Lassen Volcanic National Park – Lassen Peak Summit and Ski Descent

“Don’t dance on a volcano.”


Some rolling clouds for our morning approach. Lassen Peak, California.

May, 2016

Last May, themountainwife, (AKA Lindsay) and I headed up to Lassen Volcanic National Park for a climb to the summit and a ski descent. We had a great time and enjoyed some amazing views on the way up.

We ran into some of our North Tahoe ski touring group having just summited and back to the parking lot as we pulled in with the camper the night before our climb. They were pumped, basking in the glow of a successful summit-ski and their energy was infectious.

Lindsay on the warm spring morning ski tour approaching Lassen Peak, California.
Slow and steady corn skinning. You can barely see the parking lot in the distance on the right. Lassen Peak, California.

We were hoping for a day as sunny, predictable and successful as our friends had experienced the day before. We awoke and hit the trail just before dawn from the Devastated Area parking lot on the northeast aspect of Lassen Peak.

Making good time on our way up towards Lassen Peak, California.
Our route took us from the Devastated Area parking lot, up through the Devastated Area, past the Crescent Crater and on to the summit of Lassen Peak.

Lassen Volcanic National Park is a US National Park with active volcanism due to the  subduction of the Gorda Plate, off the coast of California, diving beneath the Northern California coast. The most prominent feature of the National Park is Lassen Peak, elevation 10,457 feet, and the southern-most volcano of the Cascade Range, stretching north into Oregon and Washington. Lassen Peak happens to be the largest ‘plug dome’ volcano in the world. A plug dome volcano is one that grows with more slow viscous, thick lava flow that can plug easily. Volcanic peaks tend to have generally lower angle slopes as approaching the mountain; then rapidly steepening slopes approaching the summit. This peak is similar with a very straightforward approach and route-finding from this NE aspect.

Here is a map depicting the Cascade Range Mountains. See Lassen Peak south of Shasta.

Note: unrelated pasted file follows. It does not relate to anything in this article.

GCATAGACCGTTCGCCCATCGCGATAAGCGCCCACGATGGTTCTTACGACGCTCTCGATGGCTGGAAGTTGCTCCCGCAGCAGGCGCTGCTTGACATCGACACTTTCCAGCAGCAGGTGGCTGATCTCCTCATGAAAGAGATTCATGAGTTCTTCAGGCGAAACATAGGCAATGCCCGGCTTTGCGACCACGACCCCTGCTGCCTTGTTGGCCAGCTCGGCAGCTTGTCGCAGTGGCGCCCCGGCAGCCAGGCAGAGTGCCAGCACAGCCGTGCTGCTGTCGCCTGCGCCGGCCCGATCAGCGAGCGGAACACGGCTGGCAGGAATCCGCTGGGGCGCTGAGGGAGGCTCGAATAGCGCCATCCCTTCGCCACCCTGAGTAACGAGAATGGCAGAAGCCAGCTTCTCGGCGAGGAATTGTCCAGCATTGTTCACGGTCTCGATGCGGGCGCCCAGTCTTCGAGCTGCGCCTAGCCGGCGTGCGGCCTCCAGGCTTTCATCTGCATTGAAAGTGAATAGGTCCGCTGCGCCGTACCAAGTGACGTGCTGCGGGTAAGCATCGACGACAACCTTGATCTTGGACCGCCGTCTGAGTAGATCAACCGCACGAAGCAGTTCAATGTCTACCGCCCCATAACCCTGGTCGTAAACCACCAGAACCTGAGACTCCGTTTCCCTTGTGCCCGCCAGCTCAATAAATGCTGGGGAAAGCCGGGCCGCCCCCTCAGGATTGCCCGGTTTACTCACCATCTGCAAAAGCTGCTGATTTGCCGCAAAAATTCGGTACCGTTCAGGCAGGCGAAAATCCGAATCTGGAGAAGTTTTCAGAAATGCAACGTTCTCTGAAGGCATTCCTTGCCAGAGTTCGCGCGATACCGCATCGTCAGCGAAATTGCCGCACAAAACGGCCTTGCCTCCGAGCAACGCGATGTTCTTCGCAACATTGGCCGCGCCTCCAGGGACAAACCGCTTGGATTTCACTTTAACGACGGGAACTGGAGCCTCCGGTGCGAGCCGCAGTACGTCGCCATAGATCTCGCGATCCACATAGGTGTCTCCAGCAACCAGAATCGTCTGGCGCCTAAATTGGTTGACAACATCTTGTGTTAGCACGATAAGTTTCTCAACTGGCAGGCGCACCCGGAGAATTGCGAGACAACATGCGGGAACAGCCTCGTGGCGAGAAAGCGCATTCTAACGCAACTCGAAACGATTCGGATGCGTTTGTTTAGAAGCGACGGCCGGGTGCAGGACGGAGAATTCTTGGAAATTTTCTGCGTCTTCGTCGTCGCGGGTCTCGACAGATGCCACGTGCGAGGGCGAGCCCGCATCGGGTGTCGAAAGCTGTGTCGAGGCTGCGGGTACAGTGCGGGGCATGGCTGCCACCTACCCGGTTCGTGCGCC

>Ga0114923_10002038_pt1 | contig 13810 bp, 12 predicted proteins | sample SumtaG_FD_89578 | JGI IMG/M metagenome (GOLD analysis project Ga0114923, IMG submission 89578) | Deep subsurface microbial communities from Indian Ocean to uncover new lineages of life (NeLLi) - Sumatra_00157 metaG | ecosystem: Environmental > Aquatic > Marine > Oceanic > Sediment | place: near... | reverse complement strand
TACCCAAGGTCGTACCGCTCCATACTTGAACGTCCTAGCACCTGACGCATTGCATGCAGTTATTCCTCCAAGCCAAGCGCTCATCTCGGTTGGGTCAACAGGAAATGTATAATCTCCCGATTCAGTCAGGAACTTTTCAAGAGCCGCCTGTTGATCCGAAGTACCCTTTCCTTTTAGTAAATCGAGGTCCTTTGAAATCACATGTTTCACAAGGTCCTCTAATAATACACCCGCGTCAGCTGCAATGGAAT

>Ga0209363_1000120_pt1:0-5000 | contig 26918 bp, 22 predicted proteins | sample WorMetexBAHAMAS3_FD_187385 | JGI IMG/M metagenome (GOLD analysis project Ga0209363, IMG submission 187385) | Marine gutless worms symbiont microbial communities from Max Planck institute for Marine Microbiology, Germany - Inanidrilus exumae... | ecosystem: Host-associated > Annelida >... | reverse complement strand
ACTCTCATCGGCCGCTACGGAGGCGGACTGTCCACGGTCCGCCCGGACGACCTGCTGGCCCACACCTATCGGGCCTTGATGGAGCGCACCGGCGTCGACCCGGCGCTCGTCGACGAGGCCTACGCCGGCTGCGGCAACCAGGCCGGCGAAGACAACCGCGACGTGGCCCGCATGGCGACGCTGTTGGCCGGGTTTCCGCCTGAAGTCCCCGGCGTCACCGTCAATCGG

See the skiers stretching out below. Almost crampons time. Lassen Peak, California.

While themountainwife has logged many split board and ski ascents and descents in the backcountry; she has had relatively little experience wearing crampons and using an ice axe while ski mountaineering. We transitioned early and took our time moving deliberately up the steepening slope.

themountainwife putting on some mountain shoes. Lassen Peak, California.
Into the clouds. Lassen Peak, California.

Mixed sunshine and clouds were blowing towards us coming up over the summit. The sun would soften the snow, then clouds would drop the temperature and start to firm everything up again making for quite variable conditions.

Moving on up. Lassen Peak, California.
Lindsay. Lassen Peak, California.
Linds had some time to acclimate to the axe and crampons before the steeper, final pitch to the summit. Lassen Peak, California.

Towards the top of the boot pack to the summit, the pitch steepens and I was proud Lindsay continued to forge on ahead. She made great time but continued to move slowly and deliberately; I could hear in her breathing she was focused on each step!

themountainwife. Lassen Peak, California.
Beautiful day climbing a volcano. Lindsay headed up Lassen Peak, California.

As we reached the summit the winds picked up a bit and some cloud cover settled in. We found some shelter just below the summit and waited for some sun-softened corn snow to shape up.

Lounging. Just below the summit, on the rim of the volcano, on Lassen Peak, California.
themountainwife. Relaxing for a moment between the stress of steep climbing and steep skiing! Lassen Peak, California.
Dropping in! Volcano skiing. Lassen Peak, California.

After nearly an hour on the summit we decided to drop in. A few steep tentative turns, then getting used to some variable corn conditions, we moved skiers right of the summit towards the more northernly, cooler snow. Everything skied great from top to bottom.

Unknown climber in the sun. Lassen Peak, California.
Low-angle corn for days. Lassen Peak, California.

As we quickly moved down the mountain we encountered a long stretch of snow that was perfect to set an edge and cruise for days! Smooth soft corn snow. Beautiful for May-skiing in California!

Before long we were back towards the bottom and feeling accomplished. Lassen Peak, California.
No magma and we made it down!
Volcano skier!
Cloudy ski tracks on the peak.

It always looks so easy to find your way through a narrow strip of trees back to the parking lot when you’re looking down on the whole landscape from high on the mountain. You’re perspective is always a little different just a few minutes later when you find yourself wandering through those trees; almost there, almost done.

Just follow the snow…. Lassen Peak, California.
Lassen Peak, California. May, 2016.

Basking in the parking lot sunshine and looking back up at the peak. Today was a good day!

Map of the Devastated Area, Northeast approach to Lassen Peak, California.



Lassen Volcanic National Park – National Park Service Website

Lassen Volcanic National Park – list of recommended activities with two (summer) days in the park

Hill Map – The BEST free online mapping tool

Skiing the Cascade Volcanoes – an older ski moutaineering guide website by Amar Andalkar





Add yours →

  1. Saweet TR… can’t wait for it to start snowing here in the northeast!


  2. Amazing skiing! Walked up Lassen Peak in summer many years ago so really enjoyed reading a ski mountaineering ascent/descent


  3. Thanks for documenting such a fun mission! And for pushing me to the summit!


  4. Saaweeeet! Let’s plan something together soon! Love the pics as blog! Bad ass couple!


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